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- Joan Vinckeboons (1617–70) was a Dutch cartographer and engraver born into a family of artists of Flemish origin. He was employed by the Dutch West India Company and for more than 30 years produced maps for use by Dutch mercantile and military shipping. He was a business partner of Joan Blaeu, one of the most important map and atlas publishers of the day. Vinckeboons drew a series of 200 manuscript maps that were used in the production of atlases, including Blaeu’s Atlas Maior. This pen-and-ink and watercolor map from around 1639 shows the northeast coast of the United States from New England to Virginia, including coastal features and other geographical entities. The colony of New Netherland was established by the Dutch in 1621, and over time was increasingly threatened by larger British colonies to the north and to the south. The British seized New Netherland in 1664, ending the Dutch colonial presence in North America. British and Dutch settlements and forts are shown, along with the names of Indian tribes. The map was once part of a manuscript atlas belonging to the Dutch firm of Gerard Hulst van Keulen, which published sea atlases and navigational handbooks for over two centuries. With the demise of the firm, the atlas was acquired and broken up by the Amsterdam book dealer Frederik Muller, who in 1887 sold 13 maps from the atlas attributed to Vinckeboons to the collector and bibliographer Henry Harrisse. This map is part of the Henry Harrisse Collection in the Library of Congress.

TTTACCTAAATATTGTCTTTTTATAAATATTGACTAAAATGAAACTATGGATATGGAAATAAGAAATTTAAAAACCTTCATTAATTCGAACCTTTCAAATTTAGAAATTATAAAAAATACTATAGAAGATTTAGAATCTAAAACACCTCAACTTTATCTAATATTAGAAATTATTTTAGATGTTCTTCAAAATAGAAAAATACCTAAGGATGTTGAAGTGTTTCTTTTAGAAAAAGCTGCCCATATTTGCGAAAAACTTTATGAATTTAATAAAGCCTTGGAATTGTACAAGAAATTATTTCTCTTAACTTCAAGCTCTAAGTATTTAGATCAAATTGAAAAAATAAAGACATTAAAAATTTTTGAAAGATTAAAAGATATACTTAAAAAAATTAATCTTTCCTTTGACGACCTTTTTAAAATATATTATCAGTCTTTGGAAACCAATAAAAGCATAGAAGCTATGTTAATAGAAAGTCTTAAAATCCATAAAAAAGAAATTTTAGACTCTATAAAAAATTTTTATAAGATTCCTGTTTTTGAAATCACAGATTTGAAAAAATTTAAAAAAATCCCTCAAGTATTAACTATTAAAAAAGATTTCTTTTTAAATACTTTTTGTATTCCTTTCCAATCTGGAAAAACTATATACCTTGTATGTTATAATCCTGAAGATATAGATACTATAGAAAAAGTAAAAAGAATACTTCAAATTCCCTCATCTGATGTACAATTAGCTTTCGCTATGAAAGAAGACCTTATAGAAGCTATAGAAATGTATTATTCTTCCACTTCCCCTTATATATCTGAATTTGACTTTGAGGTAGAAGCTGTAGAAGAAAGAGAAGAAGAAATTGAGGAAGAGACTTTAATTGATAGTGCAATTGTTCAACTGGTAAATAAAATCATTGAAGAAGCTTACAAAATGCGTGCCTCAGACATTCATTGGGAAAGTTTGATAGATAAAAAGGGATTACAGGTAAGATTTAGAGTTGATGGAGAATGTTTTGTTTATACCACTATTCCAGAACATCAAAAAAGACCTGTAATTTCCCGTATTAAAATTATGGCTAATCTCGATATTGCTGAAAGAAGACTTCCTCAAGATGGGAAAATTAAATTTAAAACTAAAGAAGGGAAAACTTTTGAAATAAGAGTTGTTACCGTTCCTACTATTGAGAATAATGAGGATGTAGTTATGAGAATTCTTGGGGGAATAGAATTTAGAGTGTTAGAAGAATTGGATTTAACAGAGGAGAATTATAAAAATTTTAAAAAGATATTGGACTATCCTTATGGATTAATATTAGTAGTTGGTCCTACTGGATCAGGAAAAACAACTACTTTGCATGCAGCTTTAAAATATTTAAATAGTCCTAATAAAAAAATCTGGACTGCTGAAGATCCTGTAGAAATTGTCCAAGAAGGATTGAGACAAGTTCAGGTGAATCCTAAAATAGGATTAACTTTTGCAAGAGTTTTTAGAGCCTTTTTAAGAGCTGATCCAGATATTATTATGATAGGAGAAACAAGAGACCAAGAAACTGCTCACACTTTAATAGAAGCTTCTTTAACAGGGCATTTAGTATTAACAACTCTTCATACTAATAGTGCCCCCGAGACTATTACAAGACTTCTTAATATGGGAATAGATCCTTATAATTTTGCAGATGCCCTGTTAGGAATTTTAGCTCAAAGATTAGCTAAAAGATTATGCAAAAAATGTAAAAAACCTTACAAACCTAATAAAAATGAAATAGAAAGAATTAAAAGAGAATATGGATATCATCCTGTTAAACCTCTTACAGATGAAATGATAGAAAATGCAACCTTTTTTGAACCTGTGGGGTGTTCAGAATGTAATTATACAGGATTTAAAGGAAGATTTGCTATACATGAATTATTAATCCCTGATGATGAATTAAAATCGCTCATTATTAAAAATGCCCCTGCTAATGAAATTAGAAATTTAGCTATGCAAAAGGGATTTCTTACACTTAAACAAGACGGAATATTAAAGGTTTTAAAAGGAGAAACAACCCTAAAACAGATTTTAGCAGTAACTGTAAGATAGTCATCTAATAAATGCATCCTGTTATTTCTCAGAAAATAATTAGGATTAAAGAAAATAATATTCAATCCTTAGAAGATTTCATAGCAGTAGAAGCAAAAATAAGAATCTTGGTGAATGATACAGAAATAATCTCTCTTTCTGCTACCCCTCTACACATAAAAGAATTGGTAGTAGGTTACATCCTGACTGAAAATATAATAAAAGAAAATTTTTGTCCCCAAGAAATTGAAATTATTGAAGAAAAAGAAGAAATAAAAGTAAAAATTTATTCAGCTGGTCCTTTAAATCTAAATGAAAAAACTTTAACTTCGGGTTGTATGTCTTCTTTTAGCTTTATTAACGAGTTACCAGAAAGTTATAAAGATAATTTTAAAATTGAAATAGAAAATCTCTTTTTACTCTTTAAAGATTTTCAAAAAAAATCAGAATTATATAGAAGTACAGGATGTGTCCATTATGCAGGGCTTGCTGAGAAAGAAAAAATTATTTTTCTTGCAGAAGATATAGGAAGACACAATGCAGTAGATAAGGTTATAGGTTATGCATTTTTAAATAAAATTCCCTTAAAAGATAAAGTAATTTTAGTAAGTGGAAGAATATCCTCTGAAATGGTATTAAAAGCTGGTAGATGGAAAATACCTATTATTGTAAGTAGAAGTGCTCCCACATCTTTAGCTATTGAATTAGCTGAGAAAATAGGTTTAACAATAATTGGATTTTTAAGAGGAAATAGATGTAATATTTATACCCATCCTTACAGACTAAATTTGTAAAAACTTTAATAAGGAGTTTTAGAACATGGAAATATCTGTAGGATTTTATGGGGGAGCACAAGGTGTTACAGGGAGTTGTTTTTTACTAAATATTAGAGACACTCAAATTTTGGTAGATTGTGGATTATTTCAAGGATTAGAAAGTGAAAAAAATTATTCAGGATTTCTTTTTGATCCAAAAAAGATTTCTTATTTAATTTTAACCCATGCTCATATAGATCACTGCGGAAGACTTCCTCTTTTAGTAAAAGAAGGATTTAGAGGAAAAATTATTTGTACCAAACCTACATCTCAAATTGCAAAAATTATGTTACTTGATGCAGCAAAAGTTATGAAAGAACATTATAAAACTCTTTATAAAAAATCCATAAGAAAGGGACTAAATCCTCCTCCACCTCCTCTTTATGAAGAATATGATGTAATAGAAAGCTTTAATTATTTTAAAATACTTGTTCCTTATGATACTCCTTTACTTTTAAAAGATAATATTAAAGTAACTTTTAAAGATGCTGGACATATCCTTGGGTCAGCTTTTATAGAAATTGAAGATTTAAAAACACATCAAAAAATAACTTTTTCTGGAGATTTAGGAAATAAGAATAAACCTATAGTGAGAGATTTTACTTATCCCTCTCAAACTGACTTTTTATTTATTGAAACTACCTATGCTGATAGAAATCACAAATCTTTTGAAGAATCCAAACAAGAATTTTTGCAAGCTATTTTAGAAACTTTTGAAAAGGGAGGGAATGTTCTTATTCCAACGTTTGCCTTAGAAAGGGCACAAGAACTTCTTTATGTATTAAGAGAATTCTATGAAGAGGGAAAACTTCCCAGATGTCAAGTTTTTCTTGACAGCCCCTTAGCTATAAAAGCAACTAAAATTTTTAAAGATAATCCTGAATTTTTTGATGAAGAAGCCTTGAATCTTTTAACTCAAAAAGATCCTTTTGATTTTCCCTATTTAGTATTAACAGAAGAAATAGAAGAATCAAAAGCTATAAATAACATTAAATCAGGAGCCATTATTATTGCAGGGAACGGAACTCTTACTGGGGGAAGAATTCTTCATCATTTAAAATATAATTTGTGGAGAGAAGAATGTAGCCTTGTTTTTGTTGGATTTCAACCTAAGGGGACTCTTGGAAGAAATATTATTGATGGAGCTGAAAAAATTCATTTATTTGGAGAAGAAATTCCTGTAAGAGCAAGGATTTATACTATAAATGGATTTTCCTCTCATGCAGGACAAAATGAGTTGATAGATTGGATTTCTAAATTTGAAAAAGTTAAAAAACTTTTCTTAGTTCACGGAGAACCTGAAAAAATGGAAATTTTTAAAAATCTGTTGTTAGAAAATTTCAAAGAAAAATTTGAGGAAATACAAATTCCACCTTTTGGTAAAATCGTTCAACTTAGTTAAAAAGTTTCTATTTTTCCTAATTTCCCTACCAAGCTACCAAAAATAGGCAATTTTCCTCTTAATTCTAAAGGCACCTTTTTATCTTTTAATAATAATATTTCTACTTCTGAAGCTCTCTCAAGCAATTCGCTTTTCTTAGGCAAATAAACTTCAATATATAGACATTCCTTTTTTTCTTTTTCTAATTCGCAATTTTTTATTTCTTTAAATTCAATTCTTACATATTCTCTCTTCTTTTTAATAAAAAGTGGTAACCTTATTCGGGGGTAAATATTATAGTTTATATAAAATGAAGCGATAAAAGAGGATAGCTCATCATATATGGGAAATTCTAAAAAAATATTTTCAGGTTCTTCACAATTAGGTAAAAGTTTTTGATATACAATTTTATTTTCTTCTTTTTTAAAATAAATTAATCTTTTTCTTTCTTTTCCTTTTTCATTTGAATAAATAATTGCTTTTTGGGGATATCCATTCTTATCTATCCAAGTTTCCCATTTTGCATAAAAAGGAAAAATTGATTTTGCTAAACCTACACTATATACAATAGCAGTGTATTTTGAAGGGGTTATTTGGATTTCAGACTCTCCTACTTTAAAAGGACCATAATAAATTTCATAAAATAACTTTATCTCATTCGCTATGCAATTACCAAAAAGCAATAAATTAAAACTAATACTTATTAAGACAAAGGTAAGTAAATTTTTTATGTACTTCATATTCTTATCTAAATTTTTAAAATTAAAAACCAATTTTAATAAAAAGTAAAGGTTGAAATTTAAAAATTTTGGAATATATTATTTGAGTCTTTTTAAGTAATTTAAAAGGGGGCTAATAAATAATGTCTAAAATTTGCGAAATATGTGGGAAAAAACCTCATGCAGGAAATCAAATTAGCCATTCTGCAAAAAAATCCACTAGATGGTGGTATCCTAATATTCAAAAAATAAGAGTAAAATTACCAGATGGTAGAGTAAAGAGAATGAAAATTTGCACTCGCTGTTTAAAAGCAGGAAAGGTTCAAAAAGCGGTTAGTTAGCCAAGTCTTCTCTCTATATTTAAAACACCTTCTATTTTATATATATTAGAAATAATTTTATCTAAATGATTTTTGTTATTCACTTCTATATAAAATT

Title in Original Language
Pascaert van Nieuw Nederlandt Virginia, ende Nieuw-Engelandt verthonendt alles wat van die landin by See, oft by land is ondect oft Bekent
Type of Item
- 1 manuscript map : pen and ink watercolor, paper backing ; 48 x 69 centimeters
- Scale approximately 1:7,000,000